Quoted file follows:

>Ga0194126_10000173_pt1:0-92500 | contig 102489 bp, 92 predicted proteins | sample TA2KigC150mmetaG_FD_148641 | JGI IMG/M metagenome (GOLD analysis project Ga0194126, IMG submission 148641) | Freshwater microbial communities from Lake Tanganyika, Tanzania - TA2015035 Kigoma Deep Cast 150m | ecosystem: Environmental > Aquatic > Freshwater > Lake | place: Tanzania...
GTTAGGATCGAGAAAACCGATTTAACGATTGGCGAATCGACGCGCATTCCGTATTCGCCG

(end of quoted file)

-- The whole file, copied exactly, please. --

>Ga0194126_10000173_pt1:0-92500 | contig 102489 bp, 92 predicted proteins | sample TA2KigC150mmetaG_FD_148641 | JGI IMG/M metagenome (GOLD analysis project Ga0194126, IMG submission 148641) | Freshwater microbial communities from Lake Tanganyika, Tanzania - TA2015035 Kigoma Deep Cast 150m | ecosystem: Environmental > Aquatic > Freshwater > Lake | place: Tanzania...
GTTAGGATCGAGAAAACCGATTTAACGATTGGCGAATCGACGCGCATTCCGTATTCGCCG